The Sacrament of the Present Moment

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There is a wonderful translation of Jean-Pierre De Caussade’s  Self-Abandonment to Divine Providence, which bears the same title as this post. I am borrowing the phrase, not to comment on the volume (though I highly recommend it), but to bring into focus something of at least equal importance.

It is the reality of our moment by moment encounter with God. We confess that God is everywhere present and fills all things, but we still largely walk through the world treating all the things that we encounter as just that – things. We carry no sense within us that God is in fact sharing His life with us in and through all things.

This goes to the very heart of living life as though the world were secular, of living life in a “two-storey” universe – the storey in which we live being the one not inhabited by God.

It has been a common observation that when various reformers set about to reform the Church, they declared “all days to be holy days,” and thus rid the calendar of any particular holy day. The unintended result was that before long not only were all days not holy days, no day was a holy day.

In the same way, the decrees concerning the “priesthood of all believers” rather than making every individual a priest, became a meaningless phrase, for without the sacramental priesthood, the phrase lost its reference of meaning. No one had seen or dealt with a priest so to be told that they had some kind of “priesthood” from Christ was meaningless.

The same has been true of the more recent democratizations of the liturgy where the “people” gather around the altar and God is in our midst. Somehow, God becomes lost. All boundary between myself and the holy disappear and I can no longer know the holy.

Strangely, most of these reforms were not misguided. They were rooted in Scriptural truth and embodied a certain amount of truth. But invariably they were reforms that were lost in the “law of unintended consequences.” The general principle triumphed over the particular instance and the result was the abolition of something important.

But God is indeed “everywhere present and filling all things.” One of the clearest examples of this in Scripture is to be found in the resurrected Christ’s encounter with the two disciples on the road to Emmaus. They conversed and the disciples did not recognized Him. Indeed, their hearts “burned” within them as they walked along and He instructed them in Scripture concerning the Christ. But things became clear – they recognized the risen Lord when He stopped with them for the evening meal. There He “took bread, blessed, broke and gave it to them,” and we are told, “their eyes were opened.” Those four verbs, “take, bless, break, and give,” are always used in Eucharistic encounters in Scripture. They are keys for our understanding. Nonetheless, the Scriptures do not say that there was a “formal” liturgy or even a clearly demarcated sacred meal. Only that Christ was present, and that He “took bread, blessed, broke and gave it too them.” And He was made known to them.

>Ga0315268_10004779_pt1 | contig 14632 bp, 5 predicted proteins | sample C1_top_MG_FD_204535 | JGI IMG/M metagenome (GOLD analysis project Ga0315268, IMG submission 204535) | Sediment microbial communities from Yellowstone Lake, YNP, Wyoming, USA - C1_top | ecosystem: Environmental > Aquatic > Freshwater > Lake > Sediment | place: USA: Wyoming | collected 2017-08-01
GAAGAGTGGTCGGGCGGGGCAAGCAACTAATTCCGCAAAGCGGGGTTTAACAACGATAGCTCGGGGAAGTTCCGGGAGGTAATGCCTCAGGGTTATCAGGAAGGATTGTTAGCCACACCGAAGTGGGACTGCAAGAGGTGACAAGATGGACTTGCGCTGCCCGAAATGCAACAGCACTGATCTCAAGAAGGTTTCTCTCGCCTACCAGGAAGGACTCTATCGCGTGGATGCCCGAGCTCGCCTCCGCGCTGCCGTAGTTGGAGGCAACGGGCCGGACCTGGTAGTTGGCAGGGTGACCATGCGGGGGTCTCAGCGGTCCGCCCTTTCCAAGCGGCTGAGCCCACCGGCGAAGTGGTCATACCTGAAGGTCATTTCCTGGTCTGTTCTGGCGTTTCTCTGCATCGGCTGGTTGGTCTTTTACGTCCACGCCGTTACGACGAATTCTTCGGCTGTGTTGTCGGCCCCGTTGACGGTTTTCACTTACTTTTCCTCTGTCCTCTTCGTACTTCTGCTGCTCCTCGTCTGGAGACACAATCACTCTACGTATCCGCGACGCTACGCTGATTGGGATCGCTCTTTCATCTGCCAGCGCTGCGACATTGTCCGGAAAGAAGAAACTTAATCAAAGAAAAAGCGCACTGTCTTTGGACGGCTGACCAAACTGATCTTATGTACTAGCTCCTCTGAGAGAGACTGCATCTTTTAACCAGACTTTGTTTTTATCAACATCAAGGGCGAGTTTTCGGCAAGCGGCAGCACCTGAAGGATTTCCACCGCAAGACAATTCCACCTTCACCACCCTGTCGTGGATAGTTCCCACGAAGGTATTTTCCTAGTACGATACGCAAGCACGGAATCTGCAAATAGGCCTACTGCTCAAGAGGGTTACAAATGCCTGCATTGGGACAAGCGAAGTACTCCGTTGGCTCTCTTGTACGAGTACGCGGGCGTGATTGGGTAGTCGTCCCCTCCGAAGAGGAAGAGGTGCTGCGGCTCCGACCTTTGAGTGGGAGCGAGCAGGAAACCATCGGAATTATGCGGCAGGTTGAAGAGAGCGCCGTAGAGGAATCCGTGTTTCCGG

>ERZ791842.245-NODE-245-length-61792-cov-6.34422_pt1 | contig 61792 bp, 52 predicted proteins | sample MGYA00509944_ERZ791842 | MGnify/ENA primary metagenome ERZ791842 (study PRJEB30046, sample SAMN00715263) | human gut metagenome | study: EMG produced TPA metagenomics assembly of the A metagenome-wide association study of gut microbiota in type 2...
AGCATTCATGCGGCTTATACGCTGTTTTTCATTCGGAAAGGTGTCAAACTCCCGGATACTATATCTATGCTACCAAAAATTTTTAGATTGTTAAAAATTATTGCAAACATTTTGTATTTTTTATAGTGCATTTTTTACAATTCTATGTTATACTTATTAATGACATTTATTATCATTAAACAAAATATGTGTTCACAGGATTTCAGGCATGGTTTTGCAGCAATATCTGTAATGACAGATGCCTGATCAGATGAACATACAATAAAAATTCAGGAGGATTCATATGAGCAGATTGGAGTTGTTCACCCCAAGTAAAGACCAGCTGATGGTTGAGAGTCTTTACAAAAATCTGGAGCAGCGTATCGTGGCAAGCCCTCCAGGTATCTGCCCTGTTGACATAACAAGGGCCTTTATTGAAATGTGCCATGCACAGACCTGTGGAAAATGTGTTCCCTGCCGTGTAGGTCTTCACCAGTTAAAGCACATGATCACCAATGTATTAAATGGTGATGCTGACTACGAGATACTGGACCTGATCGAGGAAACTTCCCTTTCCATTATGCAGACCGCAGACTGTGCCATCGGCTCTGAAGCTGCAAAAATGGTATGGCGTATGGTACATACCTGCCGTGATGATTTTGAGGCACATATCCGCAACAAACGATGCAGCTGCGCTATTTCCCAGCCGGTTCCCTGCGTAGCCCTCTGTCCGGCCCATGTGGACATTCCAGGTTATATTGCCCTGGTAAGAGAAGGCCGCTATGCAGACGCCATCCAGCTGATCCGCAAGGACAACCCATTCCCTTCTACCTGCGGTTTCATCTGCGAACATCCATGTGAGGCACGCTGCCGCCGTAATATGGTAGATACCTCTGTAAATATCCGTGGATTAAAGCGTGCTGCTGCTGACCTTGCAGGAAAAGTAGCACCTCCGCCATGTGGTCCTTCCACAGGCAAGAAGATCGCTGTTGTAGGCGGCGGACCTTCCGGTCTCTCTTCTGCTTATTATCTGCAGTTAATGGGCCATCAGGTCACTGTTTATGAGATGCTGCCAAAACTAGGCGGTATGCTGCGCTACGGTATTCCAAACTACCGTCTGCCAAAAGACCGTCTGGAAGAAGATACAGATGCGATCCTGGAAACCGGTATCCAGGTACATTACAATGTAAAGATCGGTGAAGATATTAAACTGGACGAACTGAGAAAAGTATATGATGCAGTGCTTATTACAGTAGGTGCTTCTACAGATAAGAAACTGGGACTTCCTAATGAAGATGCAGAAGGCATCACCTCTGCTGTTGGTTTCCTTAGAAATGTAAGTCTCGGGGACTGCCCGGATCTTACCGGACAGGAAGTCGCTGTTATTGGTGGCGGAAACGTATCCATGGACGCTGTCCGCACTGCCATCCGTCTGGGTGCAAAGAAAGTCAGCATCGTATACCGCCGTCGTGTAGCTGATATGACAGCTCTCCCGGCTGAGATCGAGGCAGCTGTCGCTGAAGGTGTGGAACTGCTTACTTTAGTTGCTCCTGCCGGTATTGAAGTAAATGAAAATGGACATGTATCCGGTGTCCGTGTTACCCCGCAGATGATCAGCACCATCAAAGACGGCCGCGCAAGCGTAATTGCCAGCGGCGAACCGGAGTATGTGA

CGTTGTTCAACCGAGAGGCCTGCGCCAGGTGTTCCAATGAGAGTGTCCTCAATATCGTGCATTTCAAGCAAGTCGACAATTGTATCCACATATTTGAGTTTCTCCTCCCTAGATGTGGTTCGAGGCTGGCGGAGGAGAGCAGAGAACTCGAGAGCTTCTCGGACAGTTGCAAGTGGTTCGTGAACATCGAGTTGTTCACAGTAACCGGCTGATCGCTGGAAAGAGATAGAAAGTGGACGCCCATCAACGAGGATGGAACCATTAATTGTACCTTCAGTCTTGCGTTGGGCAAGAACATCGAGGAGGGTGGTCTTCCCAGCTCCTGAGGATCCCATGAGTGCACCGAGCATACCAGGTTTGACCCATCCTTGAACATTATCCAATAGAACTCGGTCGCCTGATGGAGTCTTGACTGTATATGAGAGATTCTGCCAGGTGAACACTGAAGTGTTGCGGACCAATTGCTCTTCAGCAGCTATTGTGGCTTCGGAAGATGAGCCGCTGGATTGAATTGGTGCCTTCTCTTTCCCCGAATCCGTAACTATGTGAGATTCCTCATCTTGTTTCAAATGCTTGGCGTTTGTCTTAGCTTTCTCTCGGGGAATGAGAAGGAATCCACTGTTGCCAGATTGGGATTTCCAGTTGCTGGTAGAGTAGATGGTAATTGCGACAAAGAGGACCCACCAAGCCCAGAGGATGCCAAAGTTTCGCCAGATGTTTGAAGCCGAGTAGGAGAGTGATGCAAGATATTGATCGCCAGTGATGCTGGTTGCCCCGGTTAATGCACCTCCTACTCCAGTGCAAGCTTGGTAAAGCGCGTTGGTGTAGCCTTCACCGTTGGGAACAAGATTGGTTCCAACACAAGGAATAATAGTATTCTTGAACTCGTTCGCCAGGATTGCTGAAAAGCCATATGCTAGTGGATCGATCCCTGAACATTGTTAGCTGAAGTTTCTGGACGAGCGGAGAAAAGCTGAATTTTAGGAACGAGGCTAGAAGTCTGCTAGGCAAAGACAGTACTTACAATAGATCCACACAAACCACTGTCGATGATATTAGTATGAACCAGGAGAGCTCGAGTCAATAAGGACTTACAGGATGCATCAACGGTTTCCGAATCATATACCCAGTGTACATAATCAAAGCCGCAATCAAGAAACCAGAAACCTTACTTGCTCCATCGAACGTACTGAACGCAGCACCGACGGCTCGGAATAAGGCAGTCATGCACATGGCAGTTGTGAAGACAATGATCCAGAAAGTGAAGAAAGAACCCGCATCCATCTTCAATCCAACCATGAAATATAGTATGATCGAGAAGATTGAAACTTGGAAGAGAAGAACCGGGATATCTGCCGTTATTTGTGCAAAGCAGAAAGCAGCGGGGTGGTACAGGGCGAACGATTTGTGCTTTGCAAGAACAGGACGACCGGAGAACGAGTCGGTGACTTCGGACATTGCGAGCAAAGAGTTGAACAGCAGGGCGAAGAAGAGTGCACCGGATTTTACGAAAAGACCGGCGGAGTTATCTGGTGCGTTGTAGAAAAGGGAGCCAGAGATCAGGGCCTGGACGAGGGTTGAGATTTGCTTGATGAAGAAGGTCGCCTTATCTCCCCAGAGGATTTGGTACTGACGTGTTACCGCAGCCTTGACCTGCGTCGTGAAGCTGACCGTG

The Eucharist reveals Christ to us. But as Fr. Alexander Schmemann always noted, the Eucharist not only reveals Christ to us, it also reveals the true nature of creation to us. Bread can no longer be the same if Christ has taken it and made it His body.

It is always possible, indeed it has already happened, that we build a fence around that sacred moment and confine it to the liturgy itself. Outside the service, everything returns to “normal and ordinary,” and the Orthodox become as secular as every Christian around them. This is a denial of the Orthodox faith.

God is “everywhere present and filling all things,” thus there is no “normal and ordinary,” no “secular.” Everything is changed. There is no eating of bread that is not a communion with God. There is no encounter with a tree that is not an encounter with the hard wood of the cross, the “weapon of peace.”

In Jeremiah (23:23-24) we read:

Am I a God at hand, saith the LORD, and not a God afar off? Can any hide himself in secret places that I shall not see him? saith the LORD. Do not I fill heaven and earth? saith the LORD.

We do not have a “neutral zone” where we live apart from God. Instead, we have zones of ignorance, where believing Christians live as unbelievers, awaiting their next attendance at a “God permitted” zone.

No, the truth is that God has united Himself not only to humanity in the incarnation, but to matter itself. Man is the “microcosm” according to the Fathers, a “little cosmos” in himself. This is most fully and completely true in Christ, who has truly summed up the cosmos within Himself. Thus we look forward to the redemption and resurrection of the whole created order and not just man (Romans 8).